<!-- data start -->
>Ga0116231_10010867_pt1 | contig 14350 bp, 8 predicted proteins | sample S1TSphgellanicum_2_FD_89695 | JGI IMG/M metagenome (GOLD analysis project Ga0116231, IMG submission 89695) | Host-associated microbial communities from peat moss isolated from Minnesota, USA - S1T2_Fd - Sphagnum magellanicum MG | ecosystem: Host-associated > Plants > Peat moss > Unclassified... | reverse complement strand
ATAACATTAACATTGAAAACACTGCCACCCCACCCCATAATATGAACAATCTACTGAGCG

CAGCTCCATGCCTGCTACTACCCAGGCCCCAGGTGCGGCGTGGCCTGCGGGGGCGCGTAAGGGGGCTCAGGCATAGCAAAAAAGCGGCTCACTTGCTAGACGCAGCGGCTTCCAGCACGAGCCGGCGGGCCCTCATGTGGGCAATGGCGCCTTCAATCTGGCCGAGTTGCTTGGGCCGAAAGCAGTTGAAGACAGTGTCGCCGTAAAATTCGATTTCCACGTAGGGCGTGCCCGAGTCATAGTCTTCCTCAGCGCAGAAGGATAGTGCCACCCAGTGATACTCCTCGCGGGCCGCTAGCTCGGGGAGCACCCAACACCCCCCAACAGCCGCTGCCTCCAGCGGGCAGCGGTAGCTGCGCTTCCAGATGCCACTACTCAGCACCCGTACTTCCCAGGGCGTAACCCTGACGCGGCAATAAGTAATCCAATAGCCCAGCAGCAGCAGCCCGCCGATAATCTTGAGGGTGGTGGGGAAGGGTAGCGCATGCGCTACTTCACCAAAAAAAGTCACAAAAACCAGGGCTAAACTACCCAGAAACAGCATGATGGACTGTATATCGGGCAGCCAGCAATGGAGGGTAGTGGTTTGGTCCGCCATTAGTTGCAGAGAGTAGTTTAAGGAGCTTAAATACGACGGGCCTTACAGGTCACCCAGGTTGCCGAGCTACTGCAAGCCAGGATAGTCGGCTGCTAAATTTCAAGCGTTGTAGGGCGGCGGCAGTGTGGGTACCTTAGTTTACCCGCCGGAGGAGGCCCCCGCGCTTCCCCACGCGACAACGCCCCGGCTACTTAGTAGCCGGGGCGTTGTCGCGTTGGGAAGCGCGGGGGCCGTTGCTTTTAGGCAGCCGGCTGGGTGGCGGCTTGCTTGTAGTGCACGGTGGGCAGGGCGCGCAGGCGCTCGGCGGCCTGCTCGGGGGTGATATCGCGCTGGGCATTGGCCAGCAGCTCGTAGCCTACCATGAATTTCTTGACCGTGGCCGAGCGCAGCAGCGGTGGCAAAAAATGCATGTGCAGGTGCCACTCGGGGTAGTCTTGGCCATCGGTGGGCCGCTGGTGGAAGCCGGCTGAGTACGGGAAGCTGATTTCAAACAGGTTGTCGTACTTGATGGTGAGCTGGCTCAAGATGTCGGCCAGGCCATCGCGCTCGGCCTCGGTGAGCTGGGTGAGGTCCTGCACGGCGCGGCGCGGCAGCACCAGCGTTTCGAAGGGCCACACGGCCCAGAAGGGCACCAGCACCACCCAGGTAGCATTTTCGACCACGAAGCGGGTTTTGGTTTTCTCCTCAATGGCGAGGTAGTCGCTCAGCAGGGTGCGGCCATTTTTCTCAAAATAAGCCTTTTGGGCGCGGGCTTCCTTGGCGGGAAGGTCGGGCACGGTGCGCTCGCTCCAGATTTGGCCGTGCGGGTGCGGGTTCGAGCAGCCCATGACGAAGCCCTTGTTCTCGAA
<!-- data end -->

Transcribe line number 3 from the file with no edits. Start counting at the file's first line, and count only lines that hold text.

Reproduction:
CAGCTCCATGCCTGCTACTACCCAGGCCCCAGGTGCGGCGTGGCCTGCGGGGGCGCGTAAGGGGGCTCAGGCATAGCAAAAAAGCGGCTCACTTGCTAGACGCAGCGGCTTCCAGCACGAGCCGGCGGGCCCTCATGTGGGCAATGGCGCCTTCAATCTGGCCGAGTTGCTTGGGCCGAAAGCAGTTGAAGACAGTGTCGCCGTAAAATTCGATTTCCACGTAGGGCGTGCCCGAGTCATAGTCTTCCTCAGCGCAGAAGGATAGTGCCACCCAGTGATACTCCTCGCGGGCCGCTAGCTCGGGGAGCACCCAACACCCCCCAACAGCCGCTGCCTCCAGCGGGCAGCGGTAGCTGCGCTTCCAGATGCCACTACTCAGCACCCGTACTTCCCAGGGCGTAACCCTGACGCGGCAATAAGTAATCCAATAGCCCAGCAGCAGCAGCCCGCCGATAATCTTGAGGGTGGTGGGGAAGGGTAGCGCATGCGCTACTTCACCAAAAAAAGTCACAAAAACCAGGGCTAAACTACCCAGAAACAGCATGATGGACTGTATATCGGGCAGCCAGCAATGGAGGGTAGTGGTTTGGTCCGCCATTAGTTGCAGAGAGTAGTTTAAGGAGCTTAAATACGACGGGCCTTACAGGTCACCCAGGTTGCCGAGCTACTGCAAGCCAGGATAGTCGGCTGCTAAATTTCAAGCGTTGTAGGGCGGCGGCAGTGTGGGTACCTTAGTTTACCCGCCGGAGGAGGCCCCCGCGCTTCCCCACGCGACAACGCCCCGGCTACTTAGTAGCCGGGGCGTTGTCGCGTTGGGAAGCGCGGGGGCCGTTGCTTTTAGGCAGCCGGCTGGGTGGCGGCTTGCTTGTAGTGCACGGTGGGCAGGGCGCGCAGGCGCTCGGCGGCCTGCTCGGGGGTGATATCGCGCTGGGCATTGGCCAGCAGCTCGTAGCCTACCATGAATTTCTTGACCGTGGCCGAGCGCAGCAGCGGTGGCAAAAAATGCATGTGCAGGTGCCACTCGGGGTAGTCTTGGCCATCGGTGGGCCGCTGGTGGAAGCCGGCTGAGTACGGGAAGCTGATTTCAAACAGGTTGTCGTACTTGATGGTGAGCTGGCTCAAGATGTCGGCCAGGCCATCGCGCTCGGCCTCGGTGAGCTGGGTGAGGTCCTGCACGGCGCGGCGCGGCAGCACCAGCGTTTCGAAGGGCCACACGGCCCAGAAGGGCACCAGCACCACCCAGGTAGCATTTTCGACCACGAAGCGGGTTTTGGTTTTCTCCTCAATGGCGAGGTAGTCGCTCAGCAGGGTGCGGCCATTTTTCTCAAAATAAGCCTTTTGGGCGCGGGCTTCCTTGGCGGGAAGGTCGGGCACGGTGCGCTCGCTCCAGATTTGGCCGTGCGGGTGCGGGTTCGAGCAGCCCATGACGAAGCCCTTGTTCTCGAA